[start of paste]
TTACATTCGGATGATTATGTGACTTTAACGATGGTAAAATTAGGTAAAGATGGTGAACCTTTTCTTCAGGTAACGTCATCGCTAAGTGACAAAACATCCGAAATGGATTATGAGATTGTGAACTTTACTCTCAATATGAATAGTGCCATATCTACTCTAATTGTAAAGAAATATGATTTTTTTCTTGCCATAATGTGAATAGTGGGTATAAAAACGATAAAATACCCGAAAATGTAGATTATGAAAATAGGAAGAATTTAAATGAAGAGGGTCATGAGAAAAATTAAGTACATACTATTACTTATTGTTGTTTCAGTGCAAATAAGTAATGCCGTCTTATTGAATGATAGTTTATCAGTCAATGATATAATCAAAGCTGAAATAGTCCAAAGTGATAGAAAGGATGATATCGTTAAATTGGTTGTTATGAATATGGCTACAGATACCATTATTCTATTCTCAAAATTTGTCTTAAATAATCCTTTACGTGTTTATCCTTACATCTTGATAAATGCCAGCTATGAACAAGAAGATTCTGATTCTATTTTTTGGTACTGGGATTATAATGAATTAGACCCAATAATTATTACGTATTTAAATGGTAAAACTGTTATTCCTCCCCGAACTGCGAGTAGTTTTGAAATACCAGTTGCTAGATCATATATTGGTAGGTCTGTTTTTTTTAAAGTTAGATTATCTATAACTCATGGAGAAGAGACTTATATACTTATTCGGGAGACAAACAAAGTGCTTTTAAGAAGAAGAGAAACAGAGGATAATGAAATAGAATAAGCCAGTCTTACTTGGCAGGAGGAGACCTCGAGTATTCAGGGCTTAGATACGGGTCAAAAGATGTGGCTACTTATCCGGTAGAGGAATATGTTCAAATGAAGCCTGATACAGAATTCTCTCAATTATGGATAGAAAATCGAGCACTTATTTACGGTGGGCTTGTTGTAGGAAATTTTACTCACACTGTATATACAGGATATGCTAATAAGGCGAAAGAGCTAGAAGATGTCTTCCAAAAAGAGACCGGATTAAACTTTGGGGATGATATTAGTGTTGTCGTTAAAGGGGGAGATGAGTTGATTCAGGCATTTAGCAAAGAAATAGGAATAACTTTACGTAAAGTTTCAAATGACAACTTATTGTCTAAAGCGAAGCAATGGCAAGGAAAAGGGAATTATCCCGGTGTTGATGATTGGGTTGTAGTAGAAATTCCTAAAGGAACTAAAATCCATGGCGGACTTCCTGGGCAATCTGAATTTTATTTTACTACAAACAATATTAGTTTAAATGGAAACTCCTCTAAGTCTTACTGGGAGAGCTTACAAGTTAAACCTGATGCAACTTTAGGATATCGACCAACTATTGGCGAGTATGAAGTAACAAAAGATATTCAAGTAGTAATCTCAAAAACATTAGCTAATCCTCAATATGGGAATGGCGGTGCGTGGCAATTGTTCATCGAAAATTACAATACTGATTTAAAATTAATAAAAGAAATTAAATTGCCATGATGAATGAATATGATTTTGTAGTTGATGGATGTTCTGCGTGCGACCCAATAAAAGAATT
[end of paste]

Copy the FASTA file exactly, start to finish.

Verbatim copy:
TTACATTCGGATGATTATGTGACTTTAACGATGGTAAAATTAGGTAAAGATGGTGAACCTTTTCTTCAGGTAACGTCATCGCTAAGTGACAAAACATCCGAAATGGATTATGAGATTGTGAACTTTACTCTCAATATGAATAGTGCCATATCTACTCTAATTGTAAAGAAATATGATTTTTTTCTTGCCATAATGTGAATAGTGGGTATAAAAACGATAAAATACCCGAAAATGTAGATTATGAAAATAGGAAGAATTTAAATGAAGAGGGTCATGAGAAAAATTAAGTACATACTATTACTTATTGTTGTTTCAGTGCAAATAAGTAATGCCGTCTTATTGAATGATAGTTTATCAGTCAATGATATAATCAAAGCTGAAATAGTCCAAAGTGATAGAAAGGATGATATCGTTAAATTGGTTGTTATGAATATGGCTACAGATACCATTATTCTATTCTCAAAATTTGTCTTAAATAATCCTTTACGTGTTTATCCTTACATCTTGATAAATGCCAGCTATGAACAAGAAGATTCTGATTCTATTTTTTGGTACTGGGATTATAATGAATTAGACCCAATAATTATTACGTATTTAAATGGTAAAACTGTTATTCCTCCCCGAACTGCGAGTAGTTTTGAAATACCAGTTGCTAGATCATATATTGGTAGGTCTGTTTTTTTTAAAGTTAGATTATCTATAACTCATGGAGAAGAGACTTATATACTTATTCGGGAGACAAACAAAGTGCTTTTAAGAAGAAGAGAAACAGAGGATAATGAAATAGAATAAGCCAGTCTTACTTGGCAGGAGGAGACCTCGAGTATTCAGGGCTTAGATACGGGTCAAAAGATGTGGCTACTTATCCGGTAGAGGAATATGTTCAAATGAAGCCTGATACAGAATTCTCTCAATTATGGATAGAAAATCGAGCACTTATTTACGGTGGGCTTGTTGTAGGAAATTTTACTCACACTGTATATACAGGATATGCTAATAAGGCGAAAGAGCTAGAAGATGTCTTCCAAAAAGAGACCGGATTAAACTTTGGGGATGATATTAGTGTTGTCGTTAAAGGGGGAGATGAGTTGATTCAGGCATTTAGCAAAGAAATAGGAATAACTTTACGTAAAGTTTCAAATGACAACTTATTGTCTAAAGCGAAGCAATGGCAAGGAAAAGGGAATTATCCCGGTGTTGATGATTGGGTTGTAGTAGAAATTCCTAAAGGAACTAAAATCCATGGCGGACTTCCTGGGCAATCTGAATTTTATTTTACTACAAACAATATTAGTTTAAATGGAAACTCCTCTAAGTCTTACTGGGAGAGCTTACAAGTTAAACCTGATGCAACTTTAGGATATCGACCAACTATTGGCGAGTATGAAGTAACAAAAGATATTCAAGTAGTAATCTCAAAAACATTAGCTAATCCTCAATATGGGAATGGCGGTGCGTGGCAATTGTTCATCGAAAATTACAATACTGATTTAAAATTAATAAAAGAAATTAAATTGCCATGATGAATGAATATGATTTTGTAGTTGATGGATGTTCTGCGTGCGACCCAATAAAAGAATT